Assistant Professor Dr Ruttiya Bhula-or is a Vice Dean at the College of Population Studies, Chulalongkorn University, a director/ key coordinator of Collaborating Centre for Labour Research at Chulalongkorn University, a GLO Fellow and GLO Country Lead for Thailand. In her interview, she reflects the challenging situation in the economy and on the labor market both in the short-run and the long-run. She reveals her mission and vision as a researcher and describes her role in the upcoming collaboration between her university and GLO.
Some core messages of the interview:
- Chulalongkorn University collaborates with the Ministry of Labor to establish the National Labor Research Center and Collaborating Center for Labor Research at Chulalongkorn University (CU-COLLAR).
- The developing collaboration is to help facilitate the national-global platform in advancing labor research and policies into practice.
- Her upcoming publication deals with the socioeconomic disparities in Thailand under the impact of COVID-19.
- In the long-term, universal protection of vulnerable groups is the policy priority.
- The private sector is urging the Thai government to adopt a vaccine passport scheme to support tourism.
- Strong public health interventions, among other factors, had successfully flattened the epidemic Covid-19 curve by mid-2020.
- A large share of Thais were reported to be willing to be vaccinated.
Assistant Professor Dr Ruttiya Bhula-or is a Vice Dean at College of Population Studies, Chulalongkorn University, a director/ key coordinator of Collaborating Centre for Labour Research at Chulalongkorn University, Secretariat to National Labour Research Centre at the Ministry of Labour, and a committee member on Labour Reform, Thai Senate of Thailand. She has hand-on experience at the national and international level with UN organizations, and contributes to academic areas and promotes linkages of labour researches into policies and practices using an interdisciplinary approach. She has been actively working in the area of labour market analysis, skills, gender, migration, and labour policy linkages. As a GLO Fellow she is the GLO Country Lead Thailand.
Ruttiya Bhula-or & Attakrit Leckcivilize, Widening of Socioeconomic Disparities in Thailand under the Impact of COVID-19
GLO: CU-Collar and Chulalongkorn University have joined the GLO network. What is the institutional background?
Ruttiya Bhula-or: Chulalongkorn University collaborates with the Ministry of Labor to establish the National Labor Research Center and Collaborating Center for Labor Research at Chulalongkorn University (CU-COLLAR). The center aims at extending a network among educational institutions, private sectors in Thailand, as well as an international level and advancing labor, human resource research for the Thai and global community. The objective of CU-COLLAR is to leverage, to fully integrate and to manage labor-related knowledge and database of labor and human resources, along with (1) becoming a center for research studies on labor issues and enabling the planning of a labor development which is in line with the Thailand 4.0 heading toward sustainability and sustainable development goals; (2) promoting studies and usage of research in policy decision making; (3) developing a database that all interested parties can use for research purposes; (4) extending labor research network at the national and international level to increase competitiveness of the country and to promote a better quality of life for the Thai and global community.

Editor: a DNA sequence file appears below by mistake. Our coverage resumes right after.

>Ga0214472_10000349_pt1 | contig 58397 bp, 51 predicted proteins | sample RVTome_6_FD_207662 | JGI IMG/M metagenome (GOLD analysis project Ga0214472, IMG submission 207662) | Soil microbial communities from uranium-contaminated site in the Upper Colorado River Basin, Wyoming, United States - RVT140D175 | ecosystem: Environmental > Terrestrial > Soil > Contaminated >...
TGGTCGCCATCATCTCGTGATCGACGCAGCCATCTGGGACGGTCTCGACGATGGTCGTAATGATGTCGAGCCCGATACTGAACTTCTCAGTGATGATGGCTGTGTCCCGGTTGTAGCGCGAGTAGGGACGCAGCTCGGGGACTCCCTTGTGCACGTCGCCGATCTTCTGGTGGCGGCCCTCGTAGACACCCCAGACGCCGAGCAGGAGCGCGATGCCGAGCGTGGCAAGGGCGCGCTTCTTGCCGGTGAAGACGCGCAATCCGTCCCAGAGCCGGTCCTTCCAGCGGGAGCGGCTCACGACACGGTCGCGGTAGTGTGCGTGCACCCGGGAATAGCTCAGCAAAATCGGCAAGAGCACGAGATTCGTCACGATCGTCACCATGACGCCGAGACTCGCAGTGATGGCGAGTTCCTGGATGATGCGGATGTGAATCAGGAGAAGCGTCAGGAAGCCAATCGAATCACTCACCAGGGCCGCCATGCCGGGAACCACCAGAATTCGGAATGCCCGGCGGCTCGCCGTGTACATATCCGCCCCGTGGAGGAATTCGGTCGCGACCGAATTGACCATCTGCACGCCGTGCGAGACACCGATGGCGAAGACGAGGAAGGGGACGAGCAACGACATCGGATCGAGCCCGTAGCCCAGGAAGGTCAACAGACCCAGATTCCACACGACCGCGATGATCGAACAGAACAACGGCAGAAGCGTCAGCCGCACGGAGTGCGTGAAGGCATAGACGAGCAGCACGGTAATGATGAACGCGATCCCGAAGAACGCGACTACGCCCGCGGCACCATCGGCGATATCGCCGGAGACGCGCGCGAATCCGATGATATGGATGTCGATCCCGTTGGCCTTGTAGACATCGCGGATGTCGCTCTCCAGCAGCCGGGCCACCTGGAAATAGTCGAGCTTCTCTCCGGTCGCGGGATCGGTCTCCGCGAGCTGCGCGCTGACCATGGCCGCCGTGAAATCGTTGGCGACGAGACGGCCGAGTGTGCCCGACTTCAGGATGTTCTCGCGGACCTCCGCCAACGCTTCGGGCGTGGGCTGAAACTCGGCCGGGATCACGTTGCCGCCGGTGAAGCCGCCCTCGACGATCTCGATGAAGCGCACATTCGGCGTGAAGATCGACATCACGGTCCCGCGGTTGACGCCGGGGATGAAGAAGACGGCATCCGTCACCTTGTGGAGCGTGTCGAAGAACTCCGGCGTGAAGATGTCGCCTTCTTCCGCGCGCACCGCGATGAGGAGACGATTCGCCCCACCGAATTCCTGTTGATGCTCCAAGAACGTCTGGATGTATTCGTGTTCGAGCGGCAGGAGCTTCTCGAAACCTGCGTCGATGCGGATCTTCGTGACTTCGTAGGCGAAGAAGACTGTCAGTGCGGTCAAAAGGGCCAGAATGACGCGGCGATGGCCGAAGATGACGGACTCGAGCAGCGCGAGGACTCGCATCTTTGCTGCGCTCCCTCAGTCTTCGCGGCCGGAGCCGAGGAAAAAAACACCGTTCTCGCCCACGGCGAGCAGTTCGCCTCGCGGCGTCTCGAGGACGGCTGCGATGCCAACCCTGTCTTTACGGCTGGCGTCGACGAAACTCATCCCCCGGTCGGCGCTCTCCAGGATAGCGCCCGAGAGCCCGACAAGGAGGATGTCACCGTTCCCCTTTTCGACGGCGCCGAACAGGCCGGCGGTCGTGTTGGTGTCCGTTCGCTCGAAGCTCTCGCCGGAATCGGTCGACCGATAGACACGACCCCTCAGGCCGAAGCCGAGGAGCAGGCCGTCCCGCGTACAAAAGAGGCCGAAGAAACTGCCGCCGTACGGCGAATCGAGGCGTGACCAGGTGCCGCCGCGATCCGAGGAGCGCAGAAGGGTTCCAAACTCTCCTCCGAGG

GLO: What is your role in this new collaboration?
Ruttiya Bhula-or: As CU-COLLAR has a strong commitment to contributing to evidence-informed policy-making and promoting dialogue on labor, social and human development, our key roles are to promote linkages of knowledge and enable a platform as well as knowledge production and dissemination and for cooperation between stakeholders within the local and global community.
My role in this collaboration is to help facilitate this national-global platform in advancing labor research and policies into practice. The working mechanism includes existing and expanding public, private, and academic partnerships at the national and international level in building structures and systems that embed research use and drive evidence use in a sustainable development manner.
GLO: What are your recent research interests?
Ruttiya Bhula-or: My recent research interests are varied, including labor market analysis, skills, gender, migration, and labor policy linkages. My upcoming publication is the socioeconomic disparities in Thailand under the impact of COVID-19. CU-COLLAR has just published “a guideline to foster the Thai Labor Market through the COVID-19 pandemic” with the Thai Senate on Labor and has just reported to the Thai Senate last month.